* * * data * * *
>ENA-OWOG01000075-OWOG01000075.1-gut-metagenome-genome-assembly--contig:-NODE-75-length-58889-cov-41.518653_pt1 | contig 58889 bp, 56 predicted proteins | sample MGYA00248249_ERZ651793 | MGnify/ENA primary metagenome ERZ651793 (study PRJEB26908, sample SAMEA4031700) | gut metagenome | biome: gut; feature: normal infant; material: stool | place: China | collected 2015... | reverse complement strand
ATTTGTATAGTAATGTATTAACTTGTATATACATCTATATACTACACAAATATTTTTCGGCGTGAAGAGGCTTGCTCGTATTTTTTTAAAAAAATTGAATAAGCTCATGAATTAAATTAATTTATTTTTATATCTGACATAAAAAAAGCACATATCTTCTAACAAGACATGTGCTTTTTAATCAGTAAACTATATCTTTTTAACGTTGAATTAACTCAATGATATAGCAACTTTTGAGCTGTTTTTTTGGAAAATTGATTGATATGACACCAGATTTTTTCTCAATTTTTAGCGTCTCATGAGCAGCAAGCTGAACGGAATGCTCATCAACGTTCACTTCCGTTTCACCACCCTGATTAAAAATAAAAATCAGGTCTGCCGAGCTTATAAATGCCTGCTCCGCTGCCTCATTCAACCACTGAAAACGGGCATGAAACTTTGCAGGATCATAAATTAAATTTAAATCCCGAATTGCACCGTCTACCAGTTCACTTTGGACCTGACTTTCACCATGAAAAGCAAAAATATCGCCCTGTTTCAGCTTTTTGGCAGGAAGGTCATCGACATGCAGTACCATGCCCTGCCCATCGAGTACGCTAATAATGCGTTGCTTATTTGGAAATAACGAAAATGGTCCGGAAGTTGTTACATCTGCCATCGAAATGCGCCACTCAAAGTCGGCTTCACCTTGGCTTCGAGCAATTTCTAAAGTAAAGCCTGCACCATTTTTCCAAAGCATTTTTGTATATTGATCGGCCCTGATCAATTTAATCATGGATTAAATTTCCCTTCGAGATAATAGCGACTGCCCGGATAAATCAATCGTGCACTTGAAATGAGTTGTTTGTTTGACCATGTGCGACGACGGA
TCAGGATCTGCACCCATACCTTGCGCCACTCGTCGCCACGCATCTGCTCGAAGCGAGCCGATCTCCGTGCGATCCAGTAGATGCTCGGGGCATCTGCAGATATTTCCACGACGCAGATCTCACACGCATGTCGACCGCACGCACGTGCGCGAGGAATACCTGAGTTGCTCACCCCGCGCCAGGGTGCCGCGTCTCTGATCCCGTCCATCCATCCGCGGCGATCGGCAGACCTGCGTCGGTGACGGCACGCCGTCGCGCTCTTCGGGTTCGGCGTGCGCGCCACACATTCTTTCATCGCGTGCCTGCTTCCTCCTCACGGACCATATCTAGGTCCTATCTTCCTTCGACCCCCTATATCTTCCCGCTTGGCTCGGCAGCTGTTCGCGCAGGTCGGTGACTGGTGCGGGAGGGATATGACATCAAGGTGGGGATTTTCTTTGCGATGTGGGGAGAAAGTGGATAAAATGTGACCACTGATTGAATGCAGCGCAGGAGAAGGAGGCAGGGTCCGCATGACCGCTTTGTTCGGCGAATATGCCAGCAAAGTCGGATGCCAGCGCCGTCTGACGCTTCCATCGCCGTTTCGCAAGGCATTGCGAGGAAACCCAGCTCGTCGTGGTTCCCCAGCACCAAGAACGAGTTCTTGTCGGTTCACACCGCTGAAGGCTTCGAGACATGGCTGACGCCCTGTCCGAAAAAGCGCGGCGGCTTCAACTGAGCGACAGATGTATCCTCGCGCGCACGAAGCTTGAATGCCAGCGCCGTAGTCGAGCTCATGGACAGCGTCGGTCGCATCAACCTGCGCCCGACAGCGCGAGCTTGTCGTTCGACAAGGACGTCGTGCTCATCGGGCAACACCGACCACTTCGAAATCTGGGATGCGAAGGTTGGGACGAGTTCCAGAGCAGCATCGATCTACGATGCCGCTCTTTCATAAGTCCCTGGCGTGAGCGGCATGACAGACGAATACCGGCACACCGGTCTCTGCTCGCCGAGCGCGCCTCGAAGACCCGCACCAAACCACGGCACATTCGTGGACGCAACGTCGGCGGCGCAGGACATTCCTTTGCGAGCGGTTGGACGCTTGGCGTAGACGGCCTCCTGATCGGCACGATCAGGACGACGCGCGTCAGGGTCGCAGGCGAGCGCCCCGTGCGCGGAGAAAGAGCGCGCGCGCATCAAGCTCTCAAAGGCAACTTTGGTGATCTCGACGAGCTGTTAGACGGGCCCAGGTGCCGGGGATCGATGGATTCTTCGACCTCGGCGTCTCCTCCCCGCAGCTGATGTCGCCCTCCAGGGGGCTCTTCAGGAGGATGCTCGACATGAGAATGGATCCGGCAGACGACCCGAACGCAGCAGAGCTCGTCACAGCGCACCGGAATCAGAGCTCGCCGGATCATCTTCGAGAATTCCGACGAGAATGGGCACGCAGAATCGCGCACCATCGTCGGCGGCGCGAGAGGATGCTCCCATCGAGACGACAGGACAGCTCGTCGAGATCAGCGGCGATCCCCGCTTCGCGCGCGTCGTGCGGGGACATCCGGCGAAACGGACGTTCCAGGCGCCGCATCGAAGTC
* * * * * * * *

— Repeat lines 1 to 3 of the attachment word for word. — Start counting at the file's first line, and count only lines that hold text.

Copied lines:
>ENA-OWOG01000075-OWOG01000075.1-gut-metagenome-genome-assembly--contig:-NODE-75-length-58889-cov-41.518653_pt1 | contig 58889 bp, 56 predicted proteins | sample MGYA00248249_ERZ651793 | MGnify/ENA primary metagenome ERZ651793 (study PRJEB26908, sample SAMEA4031700) | gut metagenome | biome: gut; feature: normal infant; material: stool | place: China | collected 2015... | reverse complement strand
ATTTGTATAGTAATGTATTAACTTGTATATACATCTATATACTACACAAATATTTTTCGGCGTGAAGAGGCTTGCTCGTATTTTTTTAAAAAAATTGAATAAGCTCATGAATTAAATTAATTTATTTTTATATCTGACATAAAAAAAGCACATATCTTCTAACAAGACATGTGCTTTTTAATCAGTAAACTATATCTTTTTAACGTTGAATTAACTCAATGATATAGCAACTTTTGAGCTGTTTTTTTGGAAAATTGATTGATATGACACCAGATTTTTTCTCAATTTTTAGCGTCTCATGAGCAGCAAGCTGAACGGAATGCTCATCAACGTTCACTTCCGTTTCACCACCCTGATTAAAAATAAAAATCAGGTCTGCCGAGCTTATAAATGCCTGCTCCGCTGCCTCATTCAACCACTGAAAACGGGCATGAAACTTTGCAGGATCATAAATTAAATTTAAATCCCGAATTGCACCGTCTACCAGTTCACTTTGGACCTGACTTTCACCATGAAAAGCAAAAATATCGCCCTGTTTCAGCTTTTTGGCAGGAAGGTCATCGACATGCAGTACCATGCCCTGCCCATCGAGTACGCTAATAATGCGTTGCTTATTTGGAAATAACGAAAATGGTCCGGAAGTTGTTACATCTGCCATCGAAATGCGCCACTCAAAGTCGGCTTCACCTTGGCTTCGAGCAATTTCTAAAGTAAAGCCTGCACCATTTTTCCAAAGCATTTTTGTATATTGATCGGCCCTGATCAATTTAATCATGGATTAAATTTCCCTTCGAGATAATAGCGACTGCCCGGATAAATCAATCGTGCACTTGAAATGAGTTGTTTGTTTGACCATGTGCGACGACGGA
TCAGGATCTGCACCCATACCTTGCGCCACTCGTCGCCACGCATCTGCTCGAAGCGAGCCGATCTCCGTGCGATCCAGTAGATGCTCGGGGCATCTGCAGATATTTCCACGACGCAGATCTCACACGCATGTCGACCGCACGCACGTGCGCGAGGAATACCTGAGTTGCTCACCCCGCGCCAGGGTGCCGCGTCTCTGATCCCGTCCATCCATCCGCGGCGATCGGCAGACCTGCGTCGGTGACGGCACGCCGTCGCGCTCTTCGGGTTCGGCGTGCGCGCCACACATTCTTTCATCGCGTGCCTGCTTCCTCCTCACGGACCATATCTAGGTCCTATCTTCCTTCGACCCCCTATATCTTCCCGCTTGGCTCGGCAGCTGTTCGCGCAGGTCGGTGACTGGTGCGGGAGGGATATGACATCAAGGTGGGGATTTTCTTTGCGATGTGGGGAGAAAGTGGATAAAATGTGACCACTGATTGAATGCAGCGCAGGAGAAGGAGGCAGGGTCCGCATGACCGCTTTGTTCGGCGAATATGCCAGCAAAGTCGGATGCCAGCGCCGTCTGACGCTTCCATCGCCGTTTCGCAAGGCATTGCGAGGAAACCCAGCTCGTCGTGGTTCCCCAGCACCAAGAACGAGTTCTTGTCGGTTCACACCGCTGAAGGCTTCGAGACATGGCTGACGCCCTGTCCGAAAAAGCGCGGCGGCTTCAACTGAGCGACAGATGTATCCTCGCGCGCACGAAGCTTGAATGCCAGCGCCGTAGTCGAGCTCATGGACAGCGTCGGTCGCATCAACCTGCGCCCGACAGCGCGAGCTTGTCGTTCGACAAGGACGTCGTGCTCATCGGGCAACACCGACCACTTCGAAATCTGGGATGCGAAGGTTGGGACGAGTTCCAGAGCAGCATCGATCTACGATGCCGCTCTTTCATAAGTCCCTGGCGTGAGCGGCATGACAGACGAATACCGGCACACCGGTCTCTGCTCGCCGAGCGCGCCTCGAAGACCCGCACCAAACCACGGCACATTCGTGGACGCAACGTCGGCGGCGCAGGACATTCCTTTGCGAGCGGTTGGACGCTTGGCGTAGACGGCCTCCTGATCGGCACGATCAGGACGACGCGCGTCAGGGTCGCAGGCGAGCGCCCCGTGCGCGGAGAAAGAGCGCGCGCGCATCAAGCTCTCAAAGGCAACTTTGGTGATCTCGACGAGCTGTTAGACGGGCCCAGGTGCCGGGGATCGATGGATTCTTCGACCTCGGCGTCTCCTCCCCGCAGCTGATGTCGCCCTCCAGGGGGCTCTTCAGGAGGATGCTCGACATGAGAATGGATCCGGCAGACGACCCGAACGCAGCAGAGCTCGTCACAGCGCACCGGAATCAGAGCTCGCCGGATCATCTTCGAGAATTCCGACGAGAATGGGCACGCAGAATCGCGCACCATCGTCGGCGGCGCGAGAGGATGCTCCCATCGAGACGACAGGACAGCTCGTCGAGATCAGCGGCGATCCCCGCTTCGCGCGCGTCGTGCGGGGACATCCGGCGAAACGGACGTTCCAGGCGCCGCATCGAAGTC